My name is Niren Tolsi, and I am a journalist from South Africa.
Since the massacre in Marikana in August 2012, which left 34 men dead, photojournalist Paul Botes and I have documented what has happened to some of the mine-workers who survived that fatal day and the forty-four families who lost loved ones at Marikana — a project we called After Marikana.
Through this project, we aimed to investigate the real cost of the Marikana massacre to families, to communities and — through this microscope of the intimate — this strange new South Africa that Marikana has ushered in by echoing the bloody massacres of our apartheid past. Weiterlesen
Permanent link to this article: https://www.kritischeaktionaere.de/en/basf-se/if-it-is-committed-to-cleaner-supply-chains-basf-has-a-commitment-to-these-people-speech-by-niren-tolsi/
On August 16, the murdered South African miners will be remembered worldwide. Platinum importer BASF bears responsibility for human rights and environmental protection
On 16 August 2012, 34 miners were shot dead at the Marikana platinum mine in South Africa. Plough Back the Fruits (PBTF), the South African-European campaign, reminds on the 10th anniversary of the massacre that miners are still imprisoned and many survivors are still waiting for the promised compensation and an official apology from those responsible.Weiterlesen
Permanent link to this article: https://www.kritischeaktionaere.de/en/campaign-plough-back-the-fruits/10-years-after-the-marikana-massacre-still-no-justice/
From 2023, legislation will rule how BASF must meet its own human rights due diligence obligations. Would the Supply Chain Act have helped BASF respond more seriously to the apparent abuses at its then largest platinum supplier, Lonmin, after the Marikana massacre nine years ago? The answer to this question exposes the advantages, but also the shortcomings, of the bill currently being debated in German parliament.
By Tilman Massa, Ethical Shareholders Germany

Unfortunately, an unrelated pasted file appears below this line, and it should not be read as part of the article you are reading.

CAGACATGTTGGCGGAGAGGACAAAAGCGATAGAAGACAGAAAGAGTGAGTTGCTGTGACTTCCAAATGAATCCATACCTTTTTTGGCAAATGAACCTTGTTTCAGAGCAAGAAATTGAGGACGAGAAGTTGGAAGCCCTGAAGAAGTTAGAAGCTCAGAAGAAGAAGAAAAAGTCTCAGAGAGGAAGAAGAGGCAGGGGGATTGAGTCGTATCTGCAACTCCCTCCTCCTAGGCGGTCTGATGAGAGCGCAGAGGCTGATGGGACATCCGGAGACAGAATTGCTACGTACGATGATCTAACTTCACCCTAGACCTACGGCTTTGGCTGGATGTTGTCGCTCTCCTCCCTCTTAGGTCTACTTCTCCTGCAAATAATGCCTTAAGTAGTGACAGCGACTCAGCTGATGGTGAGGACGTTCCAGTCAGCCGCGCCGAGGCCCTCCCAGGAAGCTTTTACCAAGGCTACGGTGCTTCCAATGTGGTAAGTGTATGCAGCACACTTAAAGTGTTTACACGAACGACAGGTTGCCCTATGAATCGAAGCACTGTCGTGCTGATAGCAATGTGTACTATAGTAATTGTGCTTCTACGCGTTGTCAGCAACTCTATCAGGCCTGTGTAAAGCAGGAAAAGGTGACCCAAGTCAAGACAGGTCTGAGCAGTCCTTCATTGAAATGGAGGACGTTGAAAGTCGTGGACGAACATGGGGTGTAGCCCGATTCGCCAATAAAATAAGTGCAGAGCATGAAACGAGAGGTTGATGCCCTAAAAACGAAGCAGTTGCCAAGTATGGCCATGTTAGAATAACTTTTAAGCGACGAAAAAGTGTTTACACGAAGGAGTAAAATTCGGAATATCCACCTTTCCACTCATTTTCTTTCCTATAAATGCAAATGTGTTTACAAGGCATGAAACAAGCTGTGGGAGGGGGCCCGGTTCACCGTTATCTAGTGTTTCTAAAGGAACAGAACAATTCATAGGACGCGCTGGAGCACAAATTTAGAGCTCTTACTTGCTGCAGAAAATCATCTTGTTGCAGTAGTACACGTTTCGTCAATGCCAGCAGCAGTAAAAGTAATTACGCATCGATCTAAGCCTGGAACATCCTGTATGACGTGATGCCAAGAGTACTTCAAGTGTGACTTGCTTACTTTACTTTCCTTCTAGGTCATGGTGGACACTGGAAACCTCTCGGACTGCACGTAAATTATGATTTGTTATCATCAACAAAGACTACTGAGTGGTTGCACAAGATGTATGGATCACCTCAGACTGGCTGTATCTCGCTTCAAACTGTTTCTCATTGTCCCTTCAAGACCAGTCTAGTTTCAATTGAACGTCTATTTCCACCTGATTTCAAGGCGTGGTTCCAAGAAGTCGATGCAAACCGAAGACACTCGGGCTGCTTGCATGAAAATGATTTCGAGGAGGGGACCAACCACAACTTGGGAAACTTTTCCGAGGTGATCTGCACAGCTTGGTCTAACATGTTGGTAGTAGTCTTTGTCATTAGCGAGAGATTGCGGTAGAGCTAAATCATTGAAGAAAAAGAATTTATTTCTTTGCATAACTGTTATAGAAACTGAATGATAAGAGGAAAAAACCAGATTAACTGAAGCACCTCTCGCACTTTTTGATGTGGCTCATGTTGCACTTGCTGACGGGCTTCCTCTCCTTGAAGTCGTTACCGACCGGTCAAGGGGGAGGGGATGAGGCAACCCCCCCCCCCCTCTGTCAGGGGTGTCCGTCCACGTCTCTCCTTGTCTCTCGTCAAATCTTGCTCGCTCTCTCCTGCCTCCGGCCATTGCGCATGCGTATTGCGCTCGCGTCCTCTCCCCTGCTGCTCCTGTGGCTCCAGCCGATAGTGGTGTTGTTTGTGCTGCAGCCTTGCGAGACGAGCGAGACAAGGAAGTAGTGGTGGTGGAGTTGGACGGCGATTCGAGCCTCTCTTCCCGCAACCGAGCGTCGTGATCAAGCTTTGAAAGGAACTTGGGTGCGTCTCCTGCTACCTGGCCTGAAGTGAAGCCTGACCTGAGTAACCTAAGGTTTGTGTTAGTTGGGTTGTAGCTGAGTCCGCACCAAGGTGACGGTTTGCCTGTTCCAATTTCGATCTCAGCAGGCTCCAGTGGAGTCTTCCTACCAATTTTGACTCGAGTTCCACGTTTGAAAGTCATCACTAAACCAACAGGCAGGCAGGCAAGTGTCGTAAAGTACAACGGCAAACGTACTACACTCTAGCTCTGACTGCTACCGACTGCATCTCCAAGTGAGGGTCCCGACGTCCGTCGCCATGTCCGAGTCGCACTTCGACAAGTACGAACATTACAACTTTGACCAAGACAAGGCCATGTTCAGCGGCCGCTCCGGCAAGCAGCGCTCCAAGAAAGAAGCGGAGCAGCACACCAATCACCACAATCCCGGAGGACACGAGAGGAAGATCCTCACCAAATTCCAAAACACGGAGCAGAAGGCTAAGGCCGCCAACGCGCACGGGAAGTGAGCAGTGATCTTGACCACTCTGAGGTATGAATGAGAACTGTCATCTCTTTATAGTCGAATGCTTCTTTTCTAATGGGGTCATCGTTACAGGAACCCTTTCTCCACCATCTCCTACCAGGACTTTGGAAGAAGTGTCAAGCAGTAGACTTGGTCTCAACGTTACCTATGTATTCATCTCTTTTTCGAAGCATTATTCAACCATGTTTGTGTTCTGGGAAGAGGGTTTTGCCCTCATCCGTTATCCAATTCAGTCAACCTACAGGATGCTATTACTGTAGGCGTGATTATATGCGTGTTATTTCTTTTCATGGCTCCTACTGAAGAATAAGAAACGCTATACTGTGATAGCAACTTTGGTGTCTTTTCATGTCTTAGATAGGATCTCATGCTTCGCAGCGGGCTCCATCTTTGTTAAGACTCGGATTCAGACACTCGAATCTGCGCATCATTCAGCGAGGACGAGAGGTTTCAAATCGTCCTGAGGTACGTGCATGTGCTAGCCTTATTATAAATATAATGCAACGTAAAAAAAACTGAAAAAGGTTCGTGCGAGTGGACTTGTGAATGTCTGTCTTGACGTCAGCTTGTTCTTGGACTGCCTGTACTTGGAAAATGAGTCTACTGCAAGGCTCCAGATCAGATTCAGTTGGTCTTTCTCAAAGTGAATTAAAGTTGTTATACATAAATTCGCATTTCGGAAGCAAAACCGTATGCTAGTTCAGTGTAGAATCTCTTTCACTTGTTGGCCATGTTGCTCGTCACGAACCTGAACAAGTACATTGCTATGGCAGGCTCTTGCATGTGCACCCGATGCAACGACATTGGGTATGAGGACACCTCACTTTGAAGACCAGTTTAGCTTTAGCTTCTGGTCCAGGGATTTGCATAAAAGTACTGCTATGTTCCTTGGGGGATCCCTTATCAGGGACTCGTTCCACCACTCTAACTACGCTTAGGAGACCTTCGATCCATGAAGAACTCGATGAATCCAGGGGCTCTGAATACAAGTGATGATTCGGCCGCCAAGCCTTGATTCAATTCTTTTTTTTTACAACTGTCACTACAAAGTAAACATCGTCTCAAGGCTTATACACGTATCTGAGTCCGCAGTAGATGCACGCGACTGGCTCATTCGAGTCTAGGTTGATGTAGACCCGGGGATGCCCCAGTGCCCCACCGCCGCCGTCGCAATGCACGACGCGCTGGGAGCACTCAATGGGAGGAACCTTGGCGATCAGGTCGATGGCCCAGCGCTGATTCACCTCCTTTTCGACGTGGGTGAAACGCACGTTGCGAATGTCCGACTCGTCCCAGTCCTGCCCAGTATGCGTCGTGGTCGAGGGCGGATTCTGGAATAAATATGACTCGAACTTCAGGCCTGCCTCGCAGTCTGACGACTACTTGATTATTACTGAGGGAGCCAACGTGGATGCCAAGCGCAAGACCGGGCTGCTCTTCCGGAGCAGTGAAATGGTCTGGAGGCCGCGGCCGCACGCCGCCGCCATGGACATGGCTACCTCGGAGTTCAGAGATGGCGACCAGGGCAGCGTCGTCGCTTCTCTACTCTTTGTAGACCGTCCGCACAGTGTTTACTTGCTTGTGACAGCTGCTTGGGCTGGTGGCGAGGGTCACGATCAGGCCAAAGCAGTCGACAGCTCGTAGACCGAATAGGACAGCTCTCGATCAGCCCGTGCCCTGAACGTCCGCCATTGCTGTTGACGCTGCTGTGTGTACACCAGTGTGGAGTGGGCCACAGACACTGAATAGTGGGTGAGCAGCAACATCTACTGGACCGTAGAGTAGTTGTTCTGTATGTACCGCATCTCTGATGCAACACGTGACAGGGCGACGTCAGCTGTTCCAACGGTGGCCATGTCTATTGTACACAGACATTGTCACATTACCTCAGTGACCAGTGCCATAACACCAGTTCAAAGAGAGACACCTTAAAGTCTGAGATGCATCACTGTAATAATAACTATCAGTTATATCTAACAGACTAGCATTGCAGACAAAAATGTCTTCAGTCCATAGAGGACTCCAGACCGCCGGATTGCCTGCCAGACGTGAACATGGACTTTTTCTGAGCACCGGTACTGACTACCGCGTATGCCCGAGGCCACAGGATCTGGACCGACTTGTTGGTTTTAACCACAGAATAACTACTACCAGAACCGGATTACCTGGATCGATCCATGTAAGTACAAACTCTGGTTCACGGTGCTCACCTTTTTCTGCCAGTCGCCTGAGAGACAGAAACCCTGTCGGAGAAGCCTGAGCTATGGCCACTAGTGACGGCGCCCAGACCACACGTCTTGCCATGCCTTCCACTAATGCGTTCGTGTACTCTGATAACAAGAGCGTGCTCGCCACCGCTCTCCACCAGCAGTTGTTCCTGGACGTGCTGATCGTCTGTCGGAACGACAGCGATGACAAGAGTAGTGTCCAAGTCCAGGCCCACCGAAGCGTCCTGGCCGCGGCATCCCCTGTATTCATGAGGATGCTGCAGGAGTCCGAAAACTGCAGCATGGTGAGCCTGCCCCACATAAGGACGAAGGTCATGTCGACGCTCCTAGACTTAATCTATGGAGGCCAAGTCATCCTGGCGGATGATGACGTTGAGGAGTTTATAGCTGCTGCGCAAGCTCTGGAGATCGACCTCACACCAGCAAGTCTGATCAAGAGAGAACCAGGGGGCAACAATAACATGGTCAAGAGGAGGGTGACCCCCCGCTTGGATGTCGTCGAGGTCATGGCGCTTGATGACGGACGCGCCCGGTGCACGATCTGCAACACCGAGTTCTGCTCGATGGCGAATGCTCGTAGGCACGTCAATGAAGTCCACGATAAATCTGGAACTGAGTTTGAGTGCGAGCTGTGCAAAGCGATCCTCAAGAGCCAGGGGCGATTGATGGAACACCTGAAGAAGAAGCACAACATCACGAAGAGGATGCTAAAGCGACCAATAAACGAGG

German companies have had long enough to prove that they voluntarily comply with UN standards on respecting human rights in their supply chains. After it finally became clear last year that over 80 percent were not even close to doing so, the German government drew the consequences and cleared the way for a legal regulation. Weiterlesen
Permanent link to this article: https://www.kritischeaktionaere.de/en/basf-se/would-it-have-made-a-difference-marikana-basf-and-the-supply-chain-act/
For too long, companies such as BASF have been half-heartedly complying with their human rights due diligence, because they did not have to fear any consequences. Now various initiatives for legal regulation at international, European and national level are entering decisive phases. The question of liability will show whether companies or civil society have been able to enforce their demands.
The German-African Business Association knows exactly which German ministry is best placed to assert its interests. It is not the Federal Ministry for Economic Cooperation and Development (BMZ) or the Ministry of Foreign Affairs (AA) – which might be obvious for a foreign trade association –, but the Federal Ministry of Economics and Energy (BMWi). Weiterlesen
Permanent link to this article: https://www.kritischeaktionaere.de/en/campaign-plough-back-the-fruits/no-effect-without-liability/